NASA tests new technology to keep liquid fuel slower in the course of future moon landings

Sending humans into space is a huge challenge because the environment is extreme. For missions into space, such as the Artemis mission to the moon, astronauts will need to carry liquid fuel and life support. The liquid is stored at temperatures ranging from -243 to -423 degrees Fahrenheit, and one of the biggest challenges for NASA is how to prevent fuel from boiling as the spacecraft heats up.

NASA has developed a range of technologies designed to reduce fuel boiling. To test the technology on a related scale, the team built a large low-temperature propellant tank with a diameter of more than 13 feet. The tank is called SHIIVER or structural insulation, insulation and vibration assessment devices. It has multiple layers of insulation and steam cooling channels to minimize heat entering the tank. The system also has an RF mass gauge, a tool designed to accurately measure spatial levels.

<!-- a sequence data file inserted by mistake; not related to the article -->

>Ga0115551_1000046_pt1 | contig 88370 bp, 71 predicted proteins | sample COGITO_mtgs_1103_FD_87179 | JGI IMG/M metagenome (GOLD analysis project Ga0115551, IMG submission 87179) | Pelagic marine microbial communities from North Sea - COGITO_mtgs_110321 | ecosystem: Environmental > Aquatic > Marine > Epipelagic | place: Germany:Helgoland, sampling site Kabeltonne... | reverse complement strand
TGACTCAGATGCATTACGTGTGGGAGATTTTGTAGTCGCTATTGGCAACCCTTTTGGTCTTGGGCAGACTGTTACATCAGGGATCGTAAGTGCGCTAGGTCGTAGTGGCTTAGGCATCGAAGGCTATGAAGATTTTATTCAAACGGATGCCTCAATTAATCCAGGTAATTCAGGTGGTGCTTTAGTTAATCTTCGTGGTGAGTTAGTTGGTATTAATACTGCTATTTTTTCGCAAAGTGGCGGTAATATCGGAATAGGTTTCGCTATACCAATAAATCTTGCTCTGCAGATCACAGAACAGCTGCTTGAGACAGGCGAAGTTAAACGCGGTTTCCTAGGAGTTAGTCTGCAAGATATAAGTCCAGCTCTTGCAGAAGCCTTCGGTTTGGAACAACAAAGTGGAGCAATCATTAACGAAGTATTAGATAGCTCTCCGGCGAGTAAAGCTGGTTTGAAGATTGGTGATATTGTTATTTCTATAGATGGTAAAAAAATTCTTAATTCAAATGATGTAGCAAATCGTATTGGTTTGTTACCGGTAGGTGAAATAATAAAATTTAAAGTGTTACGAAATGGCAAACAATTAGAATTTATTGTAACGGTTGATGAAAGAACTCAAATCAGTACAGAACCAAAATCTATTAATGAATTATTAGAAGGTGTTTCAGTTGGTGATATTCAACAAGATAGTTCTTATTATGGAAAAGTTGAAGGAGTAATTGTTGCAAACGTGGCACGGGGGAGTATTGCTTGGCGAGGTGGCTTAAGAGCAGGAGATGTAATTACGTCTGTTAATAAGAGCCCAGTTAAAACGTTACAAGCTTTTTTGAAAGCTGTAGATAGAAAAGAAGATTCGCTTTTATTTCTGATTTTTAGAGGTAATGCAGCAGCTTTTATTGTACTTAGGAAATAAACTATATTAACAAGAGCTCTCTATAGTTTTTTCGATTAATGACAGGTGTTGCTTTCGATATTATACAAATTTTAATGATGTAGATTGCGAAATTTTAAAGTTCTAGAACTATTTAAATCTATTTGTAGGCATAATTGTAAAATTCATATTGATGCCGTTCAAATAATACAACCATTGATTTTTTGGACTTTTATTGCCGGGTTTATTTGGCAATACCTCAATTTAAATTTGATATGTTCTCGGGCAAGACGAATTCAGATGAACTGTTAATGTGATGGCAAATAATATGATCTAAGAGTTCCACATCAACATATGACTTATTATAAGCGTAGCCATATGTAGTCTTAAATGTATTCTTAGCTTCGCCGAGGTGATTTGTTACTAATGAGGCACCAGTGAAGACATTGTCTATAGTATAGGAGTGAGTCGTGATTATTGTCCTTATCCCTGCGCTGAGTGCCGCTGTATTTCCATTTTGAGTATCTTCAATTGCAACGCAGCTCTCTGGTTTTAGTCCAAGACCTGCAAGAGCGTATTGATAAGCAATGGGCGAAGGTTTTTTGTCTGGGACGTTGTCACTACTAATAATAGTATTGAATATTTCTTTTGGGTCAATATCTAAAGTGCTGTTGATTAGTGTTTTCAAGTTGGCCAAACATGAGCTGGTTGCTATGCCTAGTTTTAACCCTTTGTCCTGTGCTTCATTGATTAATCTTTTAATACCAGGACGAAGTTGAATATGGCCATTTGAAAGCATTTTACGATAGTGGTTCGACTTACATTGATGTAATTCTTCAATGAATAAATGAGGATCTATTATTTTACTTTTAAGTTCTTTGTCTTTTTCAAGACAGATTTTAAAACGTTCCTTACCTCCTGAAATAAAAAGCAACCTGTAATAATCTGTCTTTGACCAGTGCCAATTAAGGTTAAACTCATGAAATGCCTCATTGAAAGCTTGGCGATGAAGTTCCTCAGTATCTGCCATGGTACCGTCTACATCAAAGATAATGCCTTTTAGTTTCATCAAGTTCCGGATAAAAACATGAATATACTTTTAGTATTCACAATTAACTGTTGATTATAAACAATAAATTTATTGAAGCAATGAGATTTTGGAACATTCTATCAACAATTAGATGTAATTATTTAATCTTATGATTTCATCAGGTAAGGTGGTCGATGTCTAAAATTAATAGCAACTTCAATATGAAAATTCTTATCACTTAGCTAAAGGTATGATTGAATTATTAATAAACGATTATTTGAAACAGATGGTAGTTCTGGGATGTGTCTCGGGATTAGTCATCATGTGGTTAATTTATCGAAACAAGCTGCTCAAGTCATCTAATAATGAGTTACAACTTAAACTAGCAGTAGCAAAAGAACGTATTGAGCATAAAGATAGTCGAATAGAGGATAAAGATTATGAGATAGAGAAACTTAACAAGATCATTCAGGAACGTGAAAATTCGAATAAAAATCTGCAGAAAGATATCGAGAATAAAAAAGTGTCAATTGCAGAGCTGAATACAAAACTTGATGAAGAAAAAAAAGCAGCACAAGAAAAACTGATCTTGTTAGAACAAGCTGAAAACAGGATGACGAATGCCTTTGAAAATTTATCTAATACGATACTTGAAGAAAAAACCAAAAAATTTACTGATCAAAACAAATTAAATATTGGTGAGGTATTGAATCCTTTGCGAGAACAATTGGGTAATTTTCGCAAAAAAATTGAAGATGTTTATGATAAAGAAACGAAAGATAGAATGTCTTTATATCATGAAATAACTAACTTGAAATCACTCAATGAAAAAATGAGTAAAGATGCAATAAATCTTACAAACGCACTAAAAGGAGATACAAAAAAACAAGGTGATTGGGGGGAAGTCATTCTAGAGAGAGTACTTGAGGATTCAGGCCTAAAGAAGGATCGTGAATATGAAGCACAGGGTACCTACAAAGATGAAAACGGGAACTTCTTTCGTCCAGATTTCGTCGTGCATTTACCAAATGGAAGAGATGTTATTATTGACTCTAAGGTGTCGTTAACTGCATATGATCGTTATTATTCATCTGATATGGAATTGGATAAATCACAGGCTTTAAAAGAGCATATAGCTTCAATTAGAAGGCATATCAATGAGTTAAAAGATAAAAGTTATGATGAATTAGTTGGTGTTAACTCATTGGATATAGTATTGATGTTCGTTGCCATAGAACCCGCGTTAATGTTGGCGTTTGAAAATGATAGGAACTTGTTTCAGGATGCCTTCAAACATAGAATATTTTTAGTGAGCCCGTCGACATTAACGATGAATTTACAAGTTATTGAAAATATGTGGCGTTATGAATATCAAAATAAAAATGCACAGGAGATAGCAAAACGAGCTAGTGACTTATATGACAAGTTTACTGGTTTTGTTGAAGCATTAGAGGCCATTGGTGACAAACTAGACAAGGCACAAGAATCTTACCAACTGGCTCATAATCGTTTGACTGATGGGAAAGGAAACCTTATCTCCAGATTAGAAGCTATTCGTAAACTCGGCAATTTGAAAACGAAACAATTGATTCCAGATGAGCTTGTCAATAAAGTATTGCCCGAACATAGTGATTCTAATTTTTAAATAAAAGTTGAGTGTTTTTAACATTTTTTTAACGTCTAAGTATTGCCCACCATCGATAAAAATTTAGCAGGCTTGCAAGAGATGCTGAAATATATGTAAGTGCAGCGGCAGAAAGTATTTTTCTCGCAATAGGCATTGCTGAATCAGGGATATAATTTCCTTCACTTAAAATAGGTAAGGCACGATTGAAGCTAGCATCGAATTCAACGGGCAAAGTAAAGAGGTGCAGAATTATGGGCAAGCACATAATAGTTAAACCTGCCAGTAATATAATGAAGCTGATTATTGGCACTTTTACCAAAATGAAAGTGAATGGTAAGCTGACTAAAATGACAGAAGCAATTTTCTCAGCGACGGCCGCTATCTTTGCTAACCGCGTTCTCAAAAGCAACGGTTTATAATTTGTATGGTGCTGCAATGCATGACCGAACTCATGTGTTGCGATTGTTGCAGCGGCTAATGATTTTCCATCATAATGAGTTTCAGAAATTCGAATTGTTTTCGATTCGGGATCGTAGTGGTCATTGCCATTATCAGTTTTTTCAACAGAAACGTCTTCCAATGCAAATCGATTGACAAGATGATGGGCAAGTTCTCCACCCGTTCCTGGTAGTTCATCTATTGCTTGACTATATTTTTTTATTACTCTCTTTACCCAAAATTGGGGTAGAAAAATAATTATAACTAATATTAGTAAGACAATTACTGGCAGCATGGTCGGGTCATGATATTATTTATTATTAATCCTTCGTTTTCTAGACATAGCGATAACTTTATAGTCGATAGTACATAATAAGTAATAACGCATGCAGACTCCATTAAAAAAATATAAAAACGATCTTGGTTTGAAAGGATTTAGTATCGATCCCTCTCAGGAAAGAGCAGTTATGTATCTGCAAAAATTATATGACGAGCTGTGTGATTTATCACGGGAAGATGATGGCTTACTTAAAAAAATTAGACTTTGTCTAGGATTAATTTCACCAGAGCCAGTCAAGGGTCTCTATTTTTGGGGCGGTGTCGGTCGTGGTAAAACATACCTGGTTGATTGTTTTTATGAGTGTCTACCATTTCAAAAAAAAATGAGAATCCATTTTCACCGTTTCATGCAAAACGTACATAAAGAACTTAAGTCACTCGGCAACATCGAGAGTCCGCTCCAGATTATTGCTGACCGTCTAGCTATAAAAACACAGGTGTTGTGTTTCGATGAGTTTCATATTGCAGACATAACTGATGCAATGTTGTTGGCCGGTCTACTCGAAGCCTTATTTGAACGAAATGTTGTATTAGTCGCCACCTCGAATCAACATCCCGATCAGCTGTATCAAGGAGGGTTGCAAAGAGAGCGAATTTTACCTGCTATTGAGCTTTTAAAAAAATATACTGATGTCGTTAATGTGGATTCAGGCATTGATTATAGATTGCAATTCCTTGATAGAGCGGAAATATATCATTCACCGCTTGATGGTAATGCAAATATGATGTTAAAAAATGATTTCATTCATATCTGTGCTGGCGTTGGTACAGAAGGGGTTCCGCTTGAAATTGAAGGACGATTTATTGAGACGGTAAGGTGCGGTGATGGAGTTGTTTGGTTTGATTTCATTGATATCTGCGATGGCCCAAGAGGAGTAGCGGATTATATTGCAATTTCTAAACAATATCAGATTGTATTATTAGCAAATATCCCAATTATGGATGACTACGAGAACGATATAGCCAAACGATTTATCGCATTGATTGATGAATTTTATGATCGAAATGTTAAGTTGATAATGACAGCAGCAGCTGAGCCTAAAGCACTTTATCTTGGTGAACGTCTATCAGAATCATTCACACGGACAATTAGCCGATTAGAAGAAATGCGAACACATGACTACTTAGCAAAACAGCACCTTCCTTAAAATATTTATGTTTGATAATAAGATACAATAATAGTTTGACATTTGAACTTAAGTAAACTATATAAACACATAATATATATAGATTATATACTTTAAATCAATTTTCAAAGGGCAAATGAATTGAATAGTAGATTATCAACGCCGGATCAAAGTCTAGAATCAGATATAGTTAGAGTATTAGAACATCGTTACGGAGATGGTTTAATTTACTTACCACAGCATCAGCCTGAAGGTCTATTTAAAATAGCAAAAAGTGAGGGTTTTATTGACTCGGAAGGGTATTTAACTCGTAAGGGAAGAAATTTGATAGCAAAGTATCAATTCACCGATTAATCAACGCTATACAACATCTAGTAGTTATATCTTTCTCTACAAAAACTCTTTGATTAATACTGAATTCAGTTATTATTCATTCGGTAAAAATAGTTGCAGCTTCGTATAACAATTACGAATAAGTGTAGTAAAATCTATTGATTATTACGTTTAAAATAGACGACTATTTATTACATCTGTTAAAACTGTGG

NASA conducted a thermal vacuum test of SHIIVER at NASA’s Plum Brook Space Propulsion Facility to assess the benefits of vapor cooling and multi-layer design for space conditions. The first vacuum test showed that the total heat was reduced by more than 55% compared to the current design. The team also tested the system using the world’s most powerful acoustic test chamber to simulate the launch environment and ensure that thermal management functions survive the launch. The tests were completed in January, and the team looks forward to future tests in space.

NASA tests new technology to keep liquid fuel slower in the course of future moon landings